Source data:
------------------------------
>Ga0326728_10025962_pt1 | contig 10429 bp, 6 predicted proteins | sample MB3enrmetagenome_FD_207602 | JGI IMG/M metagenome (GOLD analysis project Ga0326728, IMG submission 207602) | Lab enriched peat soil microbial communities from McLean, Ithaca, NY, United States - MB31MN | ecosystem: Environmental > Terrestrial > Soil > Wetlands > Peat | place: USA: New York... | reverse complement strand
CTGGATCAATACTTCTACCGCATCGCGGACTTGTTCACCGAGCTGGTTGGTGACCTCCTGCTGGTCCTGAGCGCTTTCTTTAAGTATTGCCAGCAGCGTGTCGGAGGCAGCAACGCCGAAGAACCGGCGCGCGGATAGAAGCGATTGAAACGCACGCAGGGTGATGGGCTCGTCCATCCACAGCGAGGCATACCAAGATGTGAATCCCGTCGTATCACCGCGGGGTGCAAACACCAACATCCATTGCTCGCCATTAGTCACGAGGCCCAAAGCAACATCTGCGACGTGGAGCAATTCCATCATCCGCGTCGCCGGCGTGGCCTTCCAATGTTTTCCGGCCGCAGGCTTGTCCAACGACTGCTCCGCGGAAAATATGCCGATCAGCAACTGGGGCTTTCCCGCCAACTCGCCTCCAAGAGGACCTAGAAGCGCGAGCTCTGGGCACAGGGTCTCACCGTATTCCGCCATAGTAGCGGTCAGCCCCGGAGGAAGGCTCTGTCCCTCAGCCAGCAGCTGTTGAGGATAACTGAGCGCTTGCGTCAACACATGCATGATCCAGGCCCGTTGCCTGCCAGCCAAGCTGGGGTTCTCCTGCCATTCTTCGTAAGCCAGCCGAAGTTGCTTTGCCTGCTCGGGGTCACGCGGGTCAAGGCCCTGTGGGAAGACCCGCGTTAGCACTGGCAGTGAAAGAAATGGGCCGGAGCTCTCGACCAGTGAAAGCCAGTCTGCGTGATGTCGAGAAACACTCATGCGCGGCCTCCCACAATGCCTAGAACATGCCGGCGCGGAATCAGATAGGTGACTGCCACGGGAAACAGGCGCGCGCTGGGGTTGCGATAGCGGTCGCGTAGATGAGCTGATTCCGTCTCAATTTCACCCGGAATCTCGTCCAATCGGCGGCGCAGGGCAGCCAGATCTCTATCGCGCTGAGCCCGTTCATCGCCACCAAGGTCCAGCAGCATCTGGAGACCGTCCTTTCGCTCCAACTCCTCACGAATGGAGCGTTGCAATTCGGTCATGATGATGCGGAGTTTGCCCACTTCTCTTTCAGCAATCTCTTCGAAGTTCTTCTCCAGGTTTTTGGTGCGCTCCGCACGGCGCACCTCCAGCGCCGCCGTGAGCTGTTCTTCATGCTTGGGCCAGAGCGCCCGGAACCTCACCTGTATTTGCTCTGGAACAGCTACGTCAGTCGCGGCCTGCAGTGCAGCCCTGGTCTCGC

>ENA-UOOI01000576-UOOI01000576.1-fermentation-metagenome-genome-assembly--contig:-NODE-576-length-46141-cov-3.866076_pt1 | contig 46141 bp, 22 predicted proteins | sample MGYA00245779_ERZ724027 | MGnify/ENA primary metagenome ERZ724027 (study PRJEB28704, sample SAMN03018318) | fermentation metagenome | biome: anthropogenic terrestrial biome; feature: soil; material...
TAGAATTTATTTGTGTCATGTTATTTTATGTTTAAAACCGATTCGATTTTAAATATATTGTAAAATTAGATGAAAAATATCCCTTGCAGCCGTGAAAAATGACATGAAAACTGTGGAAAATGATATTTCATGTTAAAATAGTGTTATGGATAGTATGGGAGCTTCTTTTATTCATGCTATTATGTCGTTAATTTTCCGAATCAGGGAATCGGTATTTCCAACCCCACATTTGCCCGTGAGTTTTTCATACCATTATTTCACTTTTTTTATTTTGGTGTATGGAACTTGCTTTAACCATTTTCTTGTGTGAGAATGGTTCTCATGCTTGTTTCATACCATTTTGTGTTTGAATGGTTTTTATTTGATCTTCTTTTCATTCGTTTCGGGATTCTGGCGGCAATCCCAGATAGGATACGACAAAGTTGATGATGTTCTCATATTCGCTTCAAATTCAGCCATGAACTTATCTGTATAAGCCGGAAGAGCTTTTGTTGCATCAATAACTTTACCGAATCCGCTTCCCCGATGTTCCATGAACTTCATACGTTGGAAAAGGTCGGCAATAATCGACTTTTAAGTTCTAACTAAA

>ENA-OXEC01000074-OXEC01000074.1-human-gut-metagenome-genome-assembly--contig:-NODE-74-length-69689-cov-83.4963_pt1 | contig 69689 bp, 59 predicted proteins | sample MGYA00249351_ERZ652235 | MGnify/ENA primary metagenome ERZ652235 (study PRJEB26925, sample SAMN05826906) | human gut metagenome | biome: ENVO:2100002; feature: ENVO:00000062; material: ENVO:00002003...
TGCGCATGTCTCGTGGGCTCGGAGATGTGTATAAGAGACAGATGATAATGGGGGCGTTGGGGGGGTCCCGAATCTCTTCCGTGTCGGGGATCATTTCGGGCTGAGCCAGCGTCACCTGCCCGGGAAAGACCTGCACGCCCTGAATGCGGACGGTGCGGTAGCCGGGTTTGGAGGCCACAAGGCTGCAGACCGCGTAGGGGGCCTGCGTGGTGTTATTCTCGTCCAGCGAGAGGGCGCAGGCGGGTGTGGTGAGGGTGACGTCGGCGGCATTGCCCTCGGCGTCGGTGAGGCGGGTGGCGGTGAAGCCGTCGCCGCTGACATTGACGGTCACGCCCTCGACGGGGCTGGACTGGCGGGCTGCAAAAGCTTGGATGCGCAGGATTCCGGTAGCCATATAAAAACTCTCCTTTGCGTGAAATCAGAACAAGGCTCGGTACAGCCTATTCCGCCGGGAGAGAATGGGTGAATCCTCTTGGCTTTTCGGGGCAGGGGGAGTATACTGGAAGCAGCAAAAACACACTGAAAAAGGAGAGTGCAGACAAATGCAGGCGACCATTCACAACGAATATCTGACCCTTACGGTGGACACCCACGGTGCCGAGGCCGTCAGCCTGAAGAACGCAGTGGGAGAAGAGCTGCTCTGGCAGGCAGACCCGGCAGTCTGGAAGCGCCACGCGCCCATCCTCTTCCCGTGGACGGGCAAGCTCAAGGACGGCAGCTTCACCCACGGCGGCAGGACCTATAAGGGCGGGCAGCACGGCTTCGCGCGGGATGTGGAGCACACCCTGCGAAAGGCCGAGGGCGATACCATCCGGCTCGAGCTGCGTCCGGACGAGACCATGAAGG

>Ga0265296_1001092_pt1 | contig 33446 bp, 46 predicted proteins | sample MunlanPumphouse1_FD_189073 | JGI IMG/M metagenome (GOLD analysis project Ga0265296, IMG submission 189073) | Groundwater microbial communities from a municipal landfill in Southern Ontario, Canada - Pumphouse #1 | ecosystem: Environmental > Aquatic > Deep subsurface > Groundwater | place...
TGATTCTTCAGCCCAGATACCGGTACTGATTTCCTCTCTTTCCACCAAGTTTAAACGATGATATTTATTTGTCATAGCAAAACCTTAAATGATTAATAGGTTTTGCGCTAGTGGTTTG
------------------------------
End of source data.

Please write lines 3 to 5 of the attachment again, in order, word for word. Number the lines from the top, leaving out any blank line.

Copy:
>ENA-UOOI01000576-UOOI01000576.1-fermentation-metagenome-genome-assembly--contig:-NODE-576-length-46141-cov-3.866076_pt1 | contig 46141 bp, 22 predicted proteins | sample MGYA00245779_ERZ724027 | MGnify/ENA primary metagenome ERZ724027 (study PRJEB28704, sample SAMN03018318) | fermentation metagenome | biome: anthropogenic terrestrial biome; feature: soil; material...
TAGAATTTATTTGTGTCATGTTATTTTATGTTTAAAACCGATTCGATTTTAAATATATTGTAAAATTAGATGAAAAATATCCCTTGCAGCCGTGAAAAATGACATGAAAACTGTGGAAAATGATATTTCATGTTAAAATAGTGTTATGGATAGTATGGGAGCTTCTTTTATTCATGCTATTATGTCGTTAATTTTCCGAATCAGGGAATCGGTATTTCCAACCCCACATTTGCCCGTGAGTTTTTCATACCATTATTTCACTTTTTTTATTTTGGTGTATGGAACTTGCTTTAACCATTTTCTTGTGTGAGAATGGTTCTCATGCTTGTTTCATACCATTTTGTGTTTGAATGGTTTTTATTTGATCTTCTTTTCATTCGTTTCGGGATTCTGGCGGCAATCCCAGATAGGATACGACAAAGTTGATGATGTTCTCATATTCGCTTCAAATTCAGCCATGAACTTATCTGTATAAGCCGGAAGAGCTTTTGTTGCATCAATAACTTTACCGAATCCGCTTCCCCGATGTTCCATGAACTTCATACGTTGGAAAAGGTCGGCAATAATCGACTTTTAAGTTCTAACTAAA

>ENA-OXEC01000074-OXEC01000074.1-human-gut-metagenome-genome-assembly--contig:-NODE-74-length-69689-cov-83.4963_pt1 | contig 69689 bp, 59 predicted proteins | sample MGYA00249351_ERZ652235 | MGnify/ENA primary metagenome ERZ652235 (study PRJEB26925, sample SAMN05826906) | human gut metagenome | biome: ENVO:2100002; feature: ENVO:00000062; material: ENVO:00002003...